Burundi’s army walks thin line as crisis deepens
Deadly protests in Burundi against the president’s bid for a third term has put the army in a pivotal role, standing between protestors, police and pro-government militia.
As clashes show little sign of ending, the army’s stance has become increasingly important, but analysts warn its loyalties and the powerful influence it now exerts could change if the crisis degenerates further.
Almost 20 people have been killed, including protestors and police, since the ruling CNDD-FDD on April 25 nominated President Pierre Nkurunziza to stand for reelection, triggering daily protests.
“The army has affirmed its neutral role… it works to maintain order,” one diplomat, who wanted to remain anonymous, told AFP.
Nkurunziza, a former rebel leader from the Hutu majority who has been in power since 2005, has come under intense international pressure to withdraw from the June 26 presidential poll.
Those demonstrating against the third term largely support the army, who they consider more neutral than a police determined to crush protests, including firing live bullets into the chanting crowds.
– ‘Defuse the conflict’ –
The army has regularly come between the police armed with AK-47 rifles and stone-throwing demonstrators, helping stem face-to-face street battles.
It is trying to “defuse the conflict”, said Christian Thibon, a Burundi expert at France’s University of Pau.
Burundi’s 13-year civil war between the former Tutsi-dominated army and Hutu rebels — made of up several sometimes competing factions — ended in 2006, leaving some 300,000 dead.
As part of the Arusha Agreement in 2000, which paved the way for a final peace, the army and police were to be reformed with equal numbers of Tutsi and Hutu, in a country where Hutus make up some 85 percent of the people.
The new army succeeded in bringing together old enemies, earning a reputation for neutrality and professionalism among much of the population, an image burnished by peacekeeping missions abroad, including in the African Union force in Somalia.
In contrast, the police are accused of backing the ruling party’s Imbonerakure youth group, a powerful force described by the UN as a militia and accused of a string of abuses and killings.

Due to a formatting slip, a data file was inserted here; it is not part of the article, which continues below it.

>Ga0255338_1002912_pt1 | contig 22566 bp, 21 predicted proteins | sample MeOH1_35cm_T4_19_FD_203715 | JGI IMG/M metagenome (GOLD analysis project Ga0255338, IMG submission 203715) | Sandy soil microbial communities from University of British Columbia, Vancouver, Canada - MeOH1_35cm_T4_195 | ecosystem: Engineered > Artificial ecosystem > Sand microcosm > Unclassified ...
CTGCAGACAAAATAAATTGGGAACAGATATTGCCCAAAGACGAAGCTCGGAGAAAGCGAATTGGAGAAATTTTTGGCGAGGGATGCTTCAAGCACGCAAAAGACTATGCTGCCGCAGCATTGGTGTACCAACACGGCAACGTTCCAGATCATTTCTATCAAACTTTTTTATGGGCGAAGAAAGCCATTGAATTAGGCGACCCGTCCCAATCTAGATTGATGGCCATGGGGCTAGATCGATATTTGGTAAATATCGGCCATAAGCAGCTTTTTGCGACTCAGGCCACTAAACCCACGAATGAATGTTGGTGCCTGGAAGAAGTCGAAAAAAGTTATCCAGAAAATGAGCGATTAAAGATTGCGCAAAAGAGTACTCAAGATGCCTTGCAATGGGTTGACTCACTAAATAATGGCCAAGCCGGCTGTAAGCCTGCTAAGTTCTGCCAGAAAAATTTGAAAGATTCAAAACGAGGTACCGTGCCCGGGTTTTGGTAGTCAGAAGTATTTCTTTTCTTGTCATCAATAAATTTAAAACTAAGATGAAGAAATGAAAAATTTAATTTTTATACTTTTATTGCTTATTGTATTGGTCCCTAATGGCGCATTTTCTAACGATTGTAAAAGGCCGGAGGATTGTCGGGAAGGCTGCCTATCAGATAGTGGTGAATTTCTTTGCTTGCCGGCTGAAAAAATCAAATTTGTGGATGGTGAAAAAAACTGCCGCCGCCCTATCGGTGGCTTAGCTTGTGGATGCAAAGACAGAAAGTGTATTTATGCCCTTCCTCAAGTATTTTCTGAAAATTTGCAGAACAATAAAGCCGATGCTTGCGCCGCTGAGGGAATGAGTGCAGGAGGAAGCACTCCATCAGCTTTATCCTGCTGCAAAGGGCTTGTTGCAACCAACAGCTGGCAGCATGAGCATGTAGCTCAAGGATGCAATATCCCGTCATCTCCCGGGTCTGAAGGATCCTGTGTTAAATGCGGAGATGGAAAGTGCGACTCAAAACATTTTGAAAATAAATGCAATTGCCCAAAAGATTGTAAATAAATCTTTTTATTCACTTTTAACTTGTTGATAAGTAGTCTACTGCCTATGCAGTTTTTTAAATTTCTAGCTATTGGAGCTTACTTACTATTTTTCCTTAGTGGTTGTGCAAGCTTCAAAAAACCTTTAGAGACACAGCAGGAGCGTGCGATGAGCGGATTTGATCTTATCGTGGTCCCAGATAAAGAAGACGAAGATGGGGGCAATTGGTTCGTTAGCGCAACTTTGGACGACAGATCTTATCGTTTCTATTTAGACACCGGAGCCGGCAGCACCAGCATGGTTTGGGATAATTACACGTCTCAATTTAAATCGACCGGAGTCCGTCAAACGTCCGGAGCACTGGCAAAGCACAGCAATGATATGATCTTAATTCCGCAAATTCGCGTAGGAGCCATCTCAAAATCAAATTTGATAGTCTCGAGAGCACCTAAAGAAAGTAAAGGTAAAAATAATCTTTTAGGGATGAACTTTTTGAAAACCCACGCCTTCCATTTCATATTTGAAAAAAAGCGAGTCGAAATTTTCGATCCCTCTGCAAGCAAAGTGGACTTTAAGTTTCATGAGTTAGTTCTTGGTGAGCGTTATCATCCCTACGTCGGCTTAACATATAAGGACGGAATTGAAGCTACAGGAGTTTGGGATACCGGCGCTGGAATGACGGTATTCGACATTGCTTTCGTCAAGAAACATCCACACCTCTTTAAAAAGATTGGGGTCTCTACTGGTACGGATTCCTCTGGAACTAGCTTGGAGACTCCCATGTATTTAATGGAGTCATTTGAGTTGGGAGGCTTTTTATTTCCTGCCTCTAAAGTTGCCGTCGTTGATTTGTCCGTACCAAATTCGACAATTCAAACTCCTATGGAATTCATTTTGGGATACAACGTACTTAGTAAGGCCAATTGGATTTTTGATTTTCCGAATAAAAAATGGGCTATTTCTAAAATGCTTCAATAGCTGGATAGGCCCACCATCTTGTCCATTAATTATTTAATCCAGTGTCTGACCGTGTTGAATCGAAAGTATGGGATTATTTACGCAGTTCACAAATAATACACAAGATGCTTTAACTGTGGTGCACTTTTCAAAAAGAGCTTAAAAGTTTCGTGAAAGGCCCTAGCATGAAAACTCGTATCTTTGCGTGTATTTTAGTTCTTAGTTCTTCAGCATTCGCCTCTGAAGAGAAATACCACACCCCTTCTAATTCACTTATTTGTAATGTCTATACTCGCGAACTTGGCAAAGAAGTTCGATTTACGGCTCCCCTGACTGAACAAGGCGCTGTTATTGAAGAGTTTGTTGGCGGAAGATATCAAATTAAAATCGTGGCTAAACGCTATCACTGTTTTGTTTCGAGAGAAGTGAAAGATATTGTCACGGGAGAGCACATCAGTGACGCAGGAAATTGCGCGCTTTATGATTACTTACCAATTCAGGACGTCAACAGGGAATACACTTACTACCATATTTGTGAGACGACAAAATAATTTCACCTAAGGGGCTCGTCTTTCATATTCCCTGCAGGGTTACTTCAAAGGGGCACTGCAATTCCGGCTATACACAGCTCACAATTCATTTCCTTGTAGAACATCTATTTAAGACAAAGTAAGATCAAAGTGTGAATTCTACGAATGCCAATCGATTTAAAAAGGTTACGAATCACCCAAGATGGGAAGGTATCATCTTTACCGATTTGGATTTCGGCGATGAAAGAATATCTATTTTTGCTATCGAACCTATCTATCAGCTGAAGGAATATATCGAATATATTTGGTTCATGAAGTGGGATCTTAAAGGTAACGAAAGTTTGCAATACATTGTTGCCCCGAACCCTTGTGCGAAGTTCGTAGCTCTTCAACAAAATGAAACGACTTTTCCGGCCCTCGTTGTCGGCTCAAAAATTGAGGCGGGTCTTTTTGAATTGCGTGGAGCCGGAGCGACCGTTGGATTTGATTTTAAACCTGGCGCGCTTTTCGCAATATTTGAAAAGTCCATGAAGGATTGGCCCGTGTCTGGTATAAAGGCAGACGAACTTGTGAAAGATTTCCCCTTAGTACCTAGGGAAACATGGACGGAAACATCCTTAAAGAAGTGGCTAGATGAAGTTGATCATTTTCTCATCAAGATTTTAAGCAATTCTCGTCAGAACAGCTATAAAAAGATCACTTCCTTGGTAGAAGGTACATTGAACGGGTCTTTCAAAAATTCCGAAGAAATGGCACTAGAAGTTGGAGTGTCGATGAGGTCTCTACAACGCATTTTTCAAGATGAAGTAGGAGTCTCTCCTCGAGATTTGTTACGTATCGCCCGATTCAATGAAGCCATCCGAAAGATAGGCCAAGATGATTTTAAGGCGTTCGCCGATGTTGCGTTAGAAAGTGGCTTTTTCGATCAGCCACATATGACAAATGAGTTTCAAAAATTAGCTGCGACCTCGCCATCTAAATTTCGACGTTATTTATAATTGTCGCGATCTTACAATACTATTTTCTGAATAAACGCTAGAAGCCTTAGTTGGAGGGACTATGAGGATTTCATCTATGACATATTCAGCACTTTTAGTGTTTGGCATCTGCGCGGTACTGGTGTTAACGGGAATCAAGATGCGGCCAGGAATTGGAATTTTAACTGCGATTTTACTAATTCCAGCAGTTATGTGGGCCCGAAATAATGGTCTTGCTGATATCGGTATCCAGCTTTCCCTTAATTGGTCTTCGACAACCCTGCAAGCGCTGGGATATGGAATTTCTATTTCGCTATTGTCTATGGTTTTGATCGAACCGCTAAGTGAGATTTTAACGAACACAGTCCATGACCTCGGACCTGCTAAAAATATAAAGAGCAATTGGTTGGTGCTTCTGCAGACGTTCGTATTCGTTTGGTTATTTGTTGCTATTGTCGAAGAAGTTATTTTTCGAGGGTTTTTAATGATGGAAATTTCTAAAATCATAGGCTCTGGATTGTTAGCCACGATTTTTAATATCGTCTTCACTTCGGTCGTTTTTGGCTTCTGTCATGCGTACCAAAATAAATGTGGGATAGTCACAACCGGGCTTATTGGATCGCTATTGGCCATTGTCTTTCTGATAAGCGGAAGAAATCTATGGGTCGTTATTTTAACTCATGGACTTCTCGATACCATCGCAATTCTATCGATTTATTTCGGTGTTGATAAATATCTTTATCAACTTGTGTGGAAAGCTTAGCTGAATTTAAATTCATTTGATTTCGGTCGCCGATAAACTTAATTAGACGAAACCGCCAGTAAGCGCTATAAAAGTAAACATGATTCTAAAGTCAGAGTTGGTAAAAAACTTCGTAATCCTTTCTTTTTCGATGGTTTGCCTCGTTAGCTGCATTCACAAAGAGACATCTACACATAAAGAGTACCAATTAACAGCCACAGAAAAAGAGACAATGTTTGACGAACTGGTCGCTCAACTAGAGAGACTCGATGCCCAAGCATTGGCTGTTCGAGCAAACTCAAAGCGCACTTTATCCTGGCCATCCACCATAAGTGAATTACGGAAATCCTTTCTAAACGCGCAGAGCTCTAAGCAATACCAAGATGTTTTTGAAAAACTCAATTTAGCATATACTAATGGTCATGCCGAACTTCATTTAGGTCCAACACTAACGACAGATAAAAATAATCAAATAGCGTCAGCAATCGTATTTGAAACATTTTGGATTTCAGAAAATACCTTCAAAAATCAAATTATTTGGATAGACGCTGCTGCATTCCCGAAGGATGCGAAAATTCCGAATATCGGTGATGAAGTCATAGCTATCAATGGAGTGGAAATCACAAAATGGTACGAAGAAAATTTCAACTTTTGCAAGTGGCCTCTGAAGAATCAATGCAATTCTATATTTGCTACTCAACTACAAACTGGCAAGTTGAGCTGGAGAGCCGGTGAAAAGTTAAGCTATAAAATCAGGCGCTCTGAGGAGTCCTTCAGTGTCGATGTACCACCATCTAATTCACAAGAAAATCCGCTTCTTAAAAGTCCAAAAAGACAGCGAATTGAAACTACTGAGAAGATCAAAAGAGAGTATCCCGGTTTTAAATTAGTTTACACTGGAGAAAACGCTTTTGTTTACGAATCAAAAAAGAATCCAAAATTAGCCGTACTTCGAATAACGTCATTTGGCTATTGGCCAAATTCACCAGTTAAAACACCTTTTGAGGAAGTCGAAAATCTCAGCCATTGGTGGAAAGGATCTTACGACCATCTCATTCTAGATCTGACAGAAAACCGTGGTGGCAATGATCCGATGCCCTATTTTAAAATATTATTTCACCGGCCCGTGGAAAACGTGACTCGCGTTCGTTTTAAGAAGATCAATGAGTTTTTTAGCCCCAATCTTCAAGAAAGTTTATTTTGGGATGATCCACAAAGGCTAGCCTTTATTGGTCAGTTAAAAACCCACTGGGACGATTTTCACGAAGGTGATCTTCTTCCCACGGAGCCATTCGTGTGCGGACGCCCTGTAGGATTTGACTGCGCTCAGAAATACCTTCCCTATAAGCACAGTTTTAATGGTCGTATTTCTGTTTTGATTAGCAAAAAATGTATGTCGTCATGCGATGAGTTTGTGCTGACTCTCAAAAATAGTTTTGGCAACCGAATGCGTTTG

But as tensions and anger grows, experts say it is far from certain the army would choose the side of the majority of the population.
“It is not that simple,” the diplomat said, pointing out the army is also divided along “political and ethnic” lines.
– Divisions within ranks –
Thierry Vircoulon, of the International Crisis Group (ICG), said there are “two conceptions of political neutrality” within the army.
“One means that the military does not question political orders… the other is that the army should not get involved in political struggles,” he said. “We’ll see which of these ideas prevail.”
There are also clear divisions within the force.
Shortly after clashes began, Defence minister General Pontien Gaciyubwenge pledged the army’s neutrality.
He called on all sides to “avoid any kind of undignified behaviour which could plunge the country back into the dark past that it has lived through.”
But the next day, however, army chief of staff General Prime Niyongabo — a loyal supporter of the president, who faces losing all if Nkurunziza steps down — pledged the army’s loyalty to the country’s authorities.
“The commanders and their deputies are rarely of the same ethnic group — and even less of the same political persuasion,” the ICG said in a recent report about the army and police, noting that old allegiances dating back to the civil war are still very much alive, creating divisions with the institutions.
At the same time, those divisions could ironically help the army stay together.
“The two former enemies are working in harmony but the differences are still there — but they are not confident enough to come together for a coup,” said a former senior army officer, saying Tutsi soldiers would never act alone for fear of reprisals against Tutsi civilians.
While Burundi’s post-colonial history has seen a series of coups, Thibon points out that the army is now “trapped in the logic of reconciliation” and would be unlikely to stage a “palace revolution”.
Instead, only if instability grows drastically worse could Thibon see the army possibly take action — after a request, for example, by the international community to intervene.
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